Karamanlis further called on the political parties to take a stance on instances of violence, vandalism and sit-ins in secondary schools: "It is necessary that we all take a clear-cut position. A position for open schools. A position for unhindered access of every student, every pupil, to his/her classes. A position of respect for democracy."
Turning to the current economic conditions, Karamanlis noted the difficulties due to the "immense public debt".
"We all know that the margins for interventions are stiflingly limited, as the state deficit, despite its substantial containment, remains at high levels," Karamanlis said, and reiterated that the government was aware of the difficulties faced by small and medium size enterprises, farmers, tourism and other sectors, adding that the government was doing everything in its power to support Greek farmers.
He also cited the current economic crisis and past high deficits in order to explain the government's failure to fulfill a pledge to increase spending on education to 5 percent of GDP.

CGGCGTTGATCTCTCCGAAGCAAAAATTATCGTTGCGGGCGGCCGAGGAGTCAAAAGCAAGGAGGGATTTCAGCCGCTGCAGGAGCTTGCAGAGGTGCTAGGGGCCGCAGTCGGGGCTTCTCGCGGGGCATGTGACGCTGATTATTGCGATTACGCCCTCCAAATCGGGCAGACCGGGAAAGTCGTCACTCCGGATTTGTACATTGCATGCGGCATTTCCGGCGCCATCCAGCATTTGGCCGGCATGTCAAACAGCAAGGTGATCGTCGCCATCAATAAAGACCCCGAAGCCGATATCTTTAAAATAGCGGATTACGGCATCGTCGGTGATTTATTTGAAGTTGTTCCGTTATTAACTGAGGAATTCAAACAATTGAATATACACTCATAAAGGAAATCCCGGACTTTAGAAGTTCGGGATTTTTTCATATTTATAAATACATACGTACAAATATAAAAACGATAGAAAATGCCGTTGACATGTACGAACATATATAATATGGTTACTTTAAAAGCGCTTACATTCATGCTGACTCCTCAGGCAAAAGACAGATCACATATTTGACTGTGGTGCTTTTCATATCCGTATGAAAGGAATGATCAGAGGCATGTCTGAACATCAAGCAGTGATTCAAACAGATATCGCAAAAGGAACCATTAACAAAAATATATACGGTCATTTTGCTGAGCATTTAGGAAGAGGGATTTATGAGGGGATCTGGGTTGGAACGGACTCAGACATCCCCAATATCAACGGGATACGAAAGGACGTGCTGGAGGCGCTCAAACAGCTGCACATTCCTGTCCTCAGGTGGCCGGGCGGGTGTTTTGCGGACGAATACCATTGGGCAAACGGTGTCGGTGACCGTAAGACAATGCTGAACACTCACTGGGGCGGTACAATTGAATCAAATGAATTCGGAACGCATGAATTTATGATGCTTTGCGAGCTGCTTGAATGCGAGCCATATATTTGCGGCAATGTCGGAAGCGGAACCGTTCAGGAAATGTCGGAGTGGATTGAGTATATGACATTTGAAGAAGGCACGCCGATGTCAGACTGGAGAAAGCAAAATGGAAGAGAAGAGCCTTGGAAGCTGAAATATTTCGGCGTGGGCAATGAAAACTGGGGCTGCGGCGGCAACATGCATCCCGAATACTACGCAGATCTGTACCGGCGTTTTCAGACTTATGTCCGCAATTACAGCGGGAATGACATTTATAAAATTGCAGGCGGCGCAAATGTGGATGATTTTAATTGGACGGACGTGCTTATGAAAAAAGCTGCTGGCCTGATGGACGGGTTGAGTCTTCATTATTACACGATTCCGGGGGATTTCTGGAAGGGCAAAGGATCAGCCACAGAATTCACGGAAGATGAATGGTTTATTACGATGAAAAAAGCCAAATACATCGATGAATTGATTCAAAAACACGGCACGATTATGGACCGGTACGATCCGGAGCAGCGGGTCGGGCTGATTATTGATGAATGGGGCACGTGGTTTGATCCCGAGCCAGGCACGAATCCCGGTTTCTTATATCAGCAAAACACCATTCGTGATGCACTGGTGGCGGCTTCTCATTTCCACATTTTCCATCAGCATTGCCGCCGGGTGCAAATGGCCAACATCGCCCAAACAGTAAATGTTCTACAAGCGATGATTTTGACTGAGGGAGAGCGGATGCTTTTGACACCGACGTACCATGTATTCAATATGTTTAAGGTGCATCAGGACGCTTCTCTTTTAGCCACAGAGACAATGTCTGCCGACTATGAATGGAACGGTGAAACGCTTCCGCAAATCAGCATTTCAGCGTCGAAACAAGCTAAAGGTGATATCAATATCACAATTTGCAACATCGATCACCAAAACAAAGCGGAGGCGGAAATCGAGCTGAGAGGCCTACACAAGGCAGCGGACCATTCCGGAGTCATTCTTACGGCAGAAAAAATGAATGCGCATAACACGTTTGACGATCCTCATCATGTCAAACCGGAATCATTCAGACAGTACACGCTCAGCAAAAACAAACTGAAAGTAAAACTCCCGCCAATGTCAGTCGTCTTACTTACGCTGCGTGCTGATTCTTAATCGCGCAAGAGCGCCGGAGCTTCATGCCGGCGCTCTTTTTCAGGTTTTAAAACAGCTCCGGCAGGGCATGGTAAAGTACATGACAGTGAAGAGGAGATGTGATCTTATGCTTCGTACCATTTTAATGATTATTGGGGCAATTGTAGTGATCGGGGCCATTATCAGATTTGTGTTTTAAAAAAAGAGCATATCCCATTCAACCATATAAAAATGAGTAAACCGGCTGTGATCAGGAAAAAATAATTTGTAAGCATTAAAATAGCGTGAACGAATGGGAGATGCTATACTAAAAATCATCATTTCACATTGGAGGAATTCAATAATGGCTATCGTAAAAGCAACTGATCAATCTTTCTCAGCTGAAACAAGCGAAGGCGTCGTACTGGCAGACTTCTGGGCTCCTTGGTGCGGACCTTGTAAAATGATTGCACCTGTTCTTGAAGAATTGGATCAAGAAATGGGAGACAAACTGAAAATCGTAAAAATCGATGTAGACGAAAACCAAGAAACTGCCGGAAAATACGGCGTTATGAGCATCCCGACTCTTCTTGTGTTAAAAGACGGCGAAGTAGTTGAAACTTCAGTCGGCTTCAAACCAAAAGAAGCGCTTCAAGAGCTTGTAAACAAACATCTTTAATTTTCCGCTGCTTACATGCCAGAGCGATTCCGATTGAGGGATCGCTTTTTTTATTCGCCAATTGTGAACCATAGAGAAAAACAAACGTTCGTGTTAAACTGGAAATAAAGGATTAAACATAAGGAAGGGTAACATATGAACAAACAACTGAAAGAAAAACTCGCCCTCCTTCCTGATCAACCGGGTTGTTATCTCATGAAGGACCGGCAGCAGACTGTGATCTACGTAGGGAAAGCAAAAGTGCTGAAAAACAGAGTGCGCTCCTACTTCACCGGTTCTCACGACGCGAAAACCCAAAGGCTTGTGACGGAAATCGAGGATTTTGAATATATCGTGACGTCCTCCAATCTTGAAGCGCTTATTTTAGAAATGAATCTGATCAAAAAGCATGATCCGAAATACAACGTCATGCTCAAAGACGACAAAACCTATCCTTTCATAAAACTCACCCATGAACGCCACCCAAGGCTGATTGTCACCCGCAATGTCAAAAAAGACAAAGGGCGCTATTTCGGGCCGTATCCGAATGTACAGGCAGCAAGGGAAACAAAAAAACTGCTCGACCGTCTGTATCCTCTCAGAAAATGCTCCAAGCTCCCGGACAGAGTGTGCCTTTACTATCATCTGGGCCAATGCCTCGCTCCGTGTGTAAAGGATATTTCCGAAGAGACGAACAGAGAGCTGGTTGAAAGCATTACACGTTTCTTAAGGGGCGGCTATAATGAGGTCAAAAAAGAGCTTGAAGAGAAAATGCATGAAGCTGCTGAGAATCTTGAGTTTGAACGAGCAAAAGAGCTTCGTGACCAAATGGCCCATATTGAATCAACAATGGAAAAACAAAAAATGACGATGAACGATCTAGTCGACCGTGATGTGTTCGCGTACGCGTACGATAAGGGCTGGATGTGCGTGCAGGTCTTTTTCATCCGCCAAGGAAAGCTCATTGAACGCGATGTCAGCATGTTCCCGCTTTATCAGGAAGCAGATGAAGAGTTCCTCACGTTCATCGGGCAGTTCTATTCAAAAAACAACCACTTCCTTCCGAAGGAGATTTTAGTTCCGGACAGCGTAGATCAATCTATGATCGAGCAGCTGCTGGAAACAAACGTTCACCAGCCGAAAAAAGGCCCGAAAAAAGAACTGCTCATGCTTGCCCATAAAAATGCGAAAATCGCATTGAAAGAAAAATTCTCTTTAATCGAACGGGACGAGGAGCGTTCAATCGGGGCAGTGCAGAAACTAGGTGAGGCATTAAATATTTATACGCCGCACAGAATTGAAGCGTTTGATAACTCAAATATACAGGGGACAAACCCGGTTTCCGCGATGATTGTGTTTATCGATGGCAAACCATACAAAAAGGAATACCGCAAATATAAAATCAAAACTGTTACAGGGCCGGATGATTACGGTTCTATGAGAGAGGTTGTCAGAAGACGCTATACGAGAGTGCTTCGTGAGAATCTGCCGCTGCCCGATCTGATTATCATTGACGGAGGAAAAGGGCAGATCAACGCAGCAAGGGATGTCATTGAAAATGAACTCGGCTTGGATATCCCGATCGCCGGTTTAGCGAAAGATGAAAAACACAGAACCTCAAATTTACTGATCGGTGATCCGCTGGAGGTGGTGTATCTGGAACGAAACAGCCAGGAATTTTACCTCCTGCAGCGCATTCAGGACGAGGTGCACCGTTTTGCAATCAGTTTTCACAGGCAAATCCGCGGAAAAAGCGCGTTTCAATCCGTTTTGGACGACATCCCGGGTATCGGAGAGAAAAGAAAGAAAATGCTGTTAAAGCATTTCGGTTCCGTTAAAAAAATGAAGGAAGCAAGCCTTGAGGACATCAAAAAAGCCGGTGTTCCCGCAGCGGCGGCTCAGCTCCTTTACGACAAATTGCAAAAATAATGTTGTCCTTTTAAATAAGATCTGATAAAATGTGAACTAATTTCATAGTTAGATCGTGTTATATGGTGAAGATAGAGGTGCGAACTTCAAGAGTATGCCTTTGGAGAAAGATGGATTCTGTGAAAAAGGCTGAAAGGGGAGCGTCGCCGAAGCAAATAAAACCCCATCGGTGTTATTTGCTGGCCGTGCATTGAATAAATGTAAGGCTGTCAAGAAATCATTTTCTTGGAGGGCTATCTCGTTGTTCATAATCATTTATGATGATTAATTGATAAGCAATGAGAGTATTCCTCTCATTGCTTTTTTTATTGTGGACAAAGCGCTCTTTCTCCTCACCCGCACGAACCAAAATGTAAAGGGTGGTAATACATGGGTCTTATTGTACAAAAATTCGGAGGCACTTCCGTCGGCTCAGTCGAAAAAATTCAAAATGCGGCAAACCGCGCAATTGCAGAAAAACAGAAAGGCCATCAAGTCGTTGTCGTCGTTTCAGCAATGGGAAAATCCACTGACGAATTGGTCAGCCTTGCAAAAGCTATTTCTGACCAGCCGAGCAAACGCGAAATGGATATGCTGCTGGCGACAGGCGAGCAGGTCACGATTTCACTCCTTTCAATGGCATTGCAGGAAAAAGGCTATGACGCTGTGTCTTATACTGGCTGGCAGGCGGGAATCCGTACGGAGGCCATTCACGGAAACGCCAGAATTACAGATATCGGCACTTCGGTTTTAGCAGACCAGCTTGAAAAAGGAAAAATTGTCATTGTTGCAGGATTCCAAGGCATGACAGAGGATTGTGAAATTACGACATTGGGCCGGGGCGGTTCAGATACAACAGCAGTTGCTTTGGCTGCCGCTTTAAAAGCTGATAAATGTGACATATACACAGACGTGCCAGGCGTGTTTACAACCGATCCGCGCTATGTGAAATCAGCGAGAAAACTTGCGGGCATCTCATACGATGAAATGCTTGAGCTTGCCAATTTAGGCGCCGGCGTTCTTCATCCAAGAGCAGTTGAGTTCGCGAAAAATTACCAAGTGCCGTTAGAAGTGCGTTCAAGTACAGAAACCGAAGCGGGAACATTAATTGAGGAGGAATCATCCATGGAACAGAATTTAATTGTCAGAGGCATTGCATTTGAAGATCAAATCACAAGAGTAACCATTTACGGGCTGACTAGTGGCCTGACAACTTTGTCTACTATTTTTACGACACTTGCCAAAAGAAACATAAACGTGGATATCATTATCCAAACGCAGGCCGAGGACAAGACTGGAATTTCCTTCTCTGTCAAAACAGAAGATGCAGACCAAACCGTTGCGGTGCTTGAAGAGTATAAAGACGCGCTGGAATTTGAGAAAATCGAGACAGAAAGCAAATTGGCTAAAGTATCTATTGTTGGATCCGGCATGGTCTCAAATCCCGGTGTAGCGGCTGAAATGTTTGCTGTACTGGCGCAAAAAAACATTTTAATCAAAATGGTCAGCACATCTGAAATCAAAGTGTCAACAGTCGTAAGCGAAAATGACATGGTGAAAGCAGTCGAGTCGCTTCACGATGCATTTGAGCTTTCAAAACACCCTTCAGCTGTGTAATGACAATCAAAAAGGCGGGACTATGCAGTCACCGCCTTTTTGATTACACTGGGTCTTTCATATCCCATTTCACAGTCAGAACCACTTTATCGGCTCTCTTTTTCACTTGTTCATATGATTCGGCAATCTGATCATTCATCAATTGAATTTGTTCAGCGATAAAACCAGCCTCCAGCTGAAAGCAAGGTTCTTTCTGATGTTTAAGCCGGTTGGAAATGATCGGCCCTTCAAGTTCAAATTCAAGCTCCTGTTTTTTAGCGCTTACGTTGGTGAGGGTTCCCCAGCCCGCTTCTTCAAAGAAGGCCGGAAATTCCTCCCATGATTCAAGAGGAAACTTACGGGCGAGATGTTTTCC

"When this was announced, PASOK governments were claiming that they were drawing up surplus budgets: we found deficits that in 2004 reached 7.5 percent of GDP. Today we are faced with a new economic crisis that imposes new self-restrictions," he said, adding that the "initial planning is not being abandoned," in spite of the huge difficulties and demands of the economy.
Education minister: The changes concern the future of the youth
Educatin minister Aris Spiliotopoulos invited all the political parties and the education community to contribute to the dialogue on education, which he reiterated would begin from square one, speaking in Friday's off-the-agenda discussion on education in parliament, warning that he would not allow the dialogue to degrade to an endless 'election-mongering', and acknowledged that the problems that required solutions were 'many'.
It is agreed across the board -- indirectly, but clearly -- that the responsibility for education is collective, he said, adding that "we all have responsibilities, because we all , in the preceding years, allowed populism to prevail on education, to become a laboratory of experimentation..."
The government, he continued, was open to hear all the views, adding that he had read main opposition PASOK's program and "I saw that there are proposals that we can discuss".